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COVID-19

There’s another way to end the pandemic. Doctors can knock covid out with treatment

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2 minute read

While every doctor who treats patients needs to see this video, so does anyone who fears getting a positive diagnosis.  Covid-19 is treatable and if you or your loved one gets the dreaded diagnosis, you can and should demand access to treatment.  For those at highest risk of severe illness, it will increase the chances of a positive outcome by 85%.

COVID-19 is not only killing people, it’s destroying businesses, crushing dreams, and wreaking havoc on mental health.  It’s also driving a serious wedge between neighbours, communities, and society as a whole.  As Canadians helplessly watch what some are calling a race between covid variants and the effectiveness of widespread vaccination, most are unaware there’s another way out of this disaster, and doctors hold the key.

In this incredible testimony, leading medical researcher Dr. Peter McCullough addresses the Texas Senate Health and Human Services Committee.  The most widely published medical scholar in the world in his expertise, Dr. McCullough is an expert in the field of heart and kidney, an editor of two major journals, and an accomplished research scholar.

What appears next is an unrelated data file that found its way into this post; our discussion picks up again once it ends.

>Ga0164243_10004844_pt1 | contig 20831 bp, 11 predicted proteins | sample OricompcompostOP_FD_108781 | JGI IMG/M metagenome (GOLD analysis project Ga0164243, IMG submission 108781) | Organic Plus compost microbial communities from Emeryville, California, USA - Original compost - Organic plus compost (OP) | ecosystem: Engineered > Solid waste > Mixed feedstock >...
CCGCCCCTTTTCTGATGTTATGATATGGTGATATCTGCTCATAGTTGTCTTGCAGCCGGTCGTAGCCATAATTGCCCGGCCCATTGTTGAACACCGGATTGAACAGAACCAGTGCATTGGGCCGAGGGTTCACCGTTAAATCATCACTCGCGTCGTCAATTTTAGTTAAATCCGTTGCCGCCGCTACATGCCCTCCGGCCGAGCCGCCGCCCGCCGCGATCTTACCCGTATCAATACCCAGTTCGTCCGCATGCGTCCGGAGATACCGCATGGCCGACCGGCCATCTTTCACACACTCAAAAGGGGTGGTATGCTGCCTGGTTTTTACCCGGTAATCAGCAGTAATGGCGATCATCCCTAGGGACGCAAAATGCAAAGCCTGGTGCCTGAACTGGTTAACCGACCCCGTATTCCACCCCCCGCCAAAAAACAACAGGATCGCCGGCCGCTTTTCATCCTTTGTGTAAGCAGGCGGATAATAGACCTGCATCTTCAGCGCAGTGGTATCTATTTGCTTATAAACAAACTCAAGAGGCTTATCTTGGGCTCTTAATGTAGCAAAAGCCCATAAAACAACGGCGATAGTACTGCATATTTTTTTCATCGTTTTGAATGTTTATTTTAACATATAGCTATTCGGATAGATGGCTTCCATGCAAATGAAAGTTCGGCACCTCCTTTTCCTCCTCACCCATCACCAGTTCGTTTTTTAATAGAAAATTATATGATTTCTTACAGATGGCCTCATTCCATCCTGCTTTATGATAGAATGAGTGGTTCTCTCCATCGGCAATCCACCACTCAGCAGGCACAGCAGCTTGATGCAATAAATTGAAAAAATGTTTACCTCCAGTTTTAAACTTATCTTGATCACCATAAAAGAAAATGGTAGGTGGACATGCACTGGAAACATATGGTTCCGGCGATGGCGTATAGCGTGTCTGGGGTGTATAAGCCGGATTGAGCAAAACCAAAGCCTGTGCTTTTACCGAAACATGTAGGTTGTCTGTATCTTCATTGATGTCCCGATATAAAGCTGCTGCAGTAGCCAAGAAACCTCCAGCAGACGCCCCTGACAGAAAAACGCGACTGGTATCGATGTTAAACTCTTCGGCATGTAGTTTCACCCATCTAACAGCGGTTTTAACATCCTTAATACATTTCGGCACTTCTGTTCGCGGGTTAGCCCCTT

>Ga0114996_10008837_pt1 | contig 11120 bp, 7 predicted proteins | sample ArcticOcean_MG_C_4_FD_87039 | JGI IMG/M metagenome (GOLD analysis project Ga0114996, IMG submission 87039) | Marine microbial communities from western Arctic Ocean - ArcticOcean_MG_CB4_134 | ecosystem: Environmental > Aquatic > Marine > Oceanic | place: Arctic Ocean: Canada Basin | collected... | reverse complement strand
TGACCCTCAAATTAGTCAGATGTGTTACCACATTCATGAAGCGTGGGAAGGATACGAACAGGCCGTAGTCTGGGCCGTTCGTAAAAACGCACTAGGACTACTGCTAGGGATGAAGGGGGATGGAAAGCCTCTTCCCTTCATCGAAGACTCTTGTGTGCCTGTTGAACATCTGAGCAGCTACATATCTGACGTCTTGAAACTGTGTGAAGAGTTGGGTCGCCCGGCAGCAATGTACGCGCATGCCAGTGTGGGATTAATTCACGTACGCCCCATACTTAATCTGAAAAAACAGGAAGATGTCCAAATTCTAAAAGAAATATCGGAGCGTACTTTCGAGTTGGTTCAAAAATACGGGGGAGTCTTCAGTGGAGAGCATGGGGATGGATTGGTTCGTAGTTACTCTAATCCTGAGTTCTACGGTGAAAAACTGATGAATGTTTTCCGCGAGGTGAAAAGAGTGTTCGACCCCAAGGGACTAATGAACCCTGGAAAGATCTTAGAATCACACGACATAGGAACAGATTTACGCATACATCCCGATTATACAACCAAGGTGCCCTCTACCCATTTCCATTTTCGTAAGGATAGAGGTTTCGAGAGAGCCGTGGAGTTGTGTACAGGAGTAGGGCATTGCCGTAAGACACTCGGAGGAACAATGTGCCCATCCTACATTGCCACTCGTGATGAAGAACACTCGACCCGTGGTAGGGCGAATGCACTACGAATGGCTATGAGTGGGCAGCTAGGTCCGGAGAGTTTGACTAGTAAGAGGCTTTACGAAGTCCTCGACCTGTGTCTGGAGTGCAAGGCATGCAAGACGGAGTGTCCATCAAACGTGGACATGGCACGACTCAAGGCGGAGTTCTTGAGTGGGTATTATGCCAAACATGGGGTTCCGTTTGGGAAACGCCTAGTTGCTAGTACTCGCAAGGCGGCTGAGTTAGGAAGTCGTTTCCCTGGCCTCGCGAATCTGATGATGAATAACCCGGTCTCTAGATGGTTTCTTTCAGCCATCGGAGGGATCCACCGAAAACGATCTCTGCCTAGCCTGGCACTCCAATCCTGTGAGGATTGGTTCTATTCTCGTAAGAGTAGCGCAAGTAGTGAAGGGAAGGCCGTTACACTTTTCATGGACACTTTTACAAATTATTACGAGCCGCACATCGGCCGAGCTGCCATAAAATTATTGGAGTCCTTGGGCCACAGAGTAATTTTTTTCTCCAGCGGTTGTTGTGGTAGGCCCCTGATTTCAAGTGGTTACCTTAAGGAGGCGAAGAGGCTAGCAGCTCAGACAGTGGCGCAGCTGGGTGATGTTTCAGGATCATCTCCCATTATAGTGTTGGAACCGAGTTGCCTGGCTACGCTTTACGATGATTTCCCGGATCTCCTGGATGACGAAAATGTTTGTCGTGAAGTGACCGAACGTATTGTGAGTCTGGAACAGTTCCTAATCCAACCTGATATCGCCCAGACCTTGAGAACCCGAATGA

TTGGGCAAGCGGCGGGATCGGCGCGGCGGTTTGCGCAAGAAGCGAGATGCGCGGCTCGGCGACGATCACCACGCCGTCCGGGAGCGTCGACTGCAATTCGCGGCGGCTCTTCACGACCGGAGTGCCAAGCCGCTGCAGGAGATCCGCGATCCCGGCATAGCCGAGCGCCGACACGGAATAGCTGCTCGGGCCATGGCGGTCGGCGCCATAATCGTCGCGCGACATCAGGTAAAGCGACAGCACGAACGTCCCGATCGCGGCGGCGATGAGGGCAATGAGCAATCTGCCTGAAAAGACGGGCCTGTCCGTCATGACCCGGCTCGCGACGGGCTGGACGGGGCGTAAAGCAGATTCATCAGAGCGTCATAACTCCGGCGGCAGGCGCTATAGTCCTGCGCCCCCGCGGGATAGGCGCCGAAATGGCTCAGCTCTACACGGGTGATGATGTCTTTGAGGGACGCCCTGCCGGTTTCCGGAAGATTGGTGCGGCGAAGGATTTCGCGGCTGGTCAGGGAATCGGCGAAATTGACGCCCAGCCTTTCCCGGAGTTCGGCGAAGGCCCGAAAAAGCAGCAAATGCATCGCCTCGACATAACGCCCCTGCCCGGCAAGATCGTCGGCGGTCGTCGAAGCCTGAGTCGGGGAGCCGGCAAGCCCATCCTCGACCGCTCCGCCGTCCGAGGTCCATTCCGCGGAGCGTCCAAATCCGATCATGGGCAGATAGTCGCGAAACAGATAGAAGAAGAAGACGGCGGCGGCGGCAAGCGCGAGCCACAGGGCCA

In this remarkable address you’ll hear that doctors haven’t been given any real instruction on how to treat patients in the time between a positive diagnosis and a week or two later when some become seriously ill.  It’s not well publicized yet, but Dr. Peter McCullough is doing all he can to let the medical community know by treating positive covid cases early, they can reduce the number of covid patients heading to the hospital by 85% !  The medical trials are legitimate.  The documentation on early onset treatment is verified.

Within two days of this testimony (March 10) the Texas Senate introduced legislation to mandate information on early treatment be provided to every positive covid-19 patient.  The key now is for doctors to act.

Here is Dr. McCullough’s recent presentation at the Capitol building in Austin, Texas.

 

Why aren’t more doctors treating covid? Doctor testifies early treatment saves lives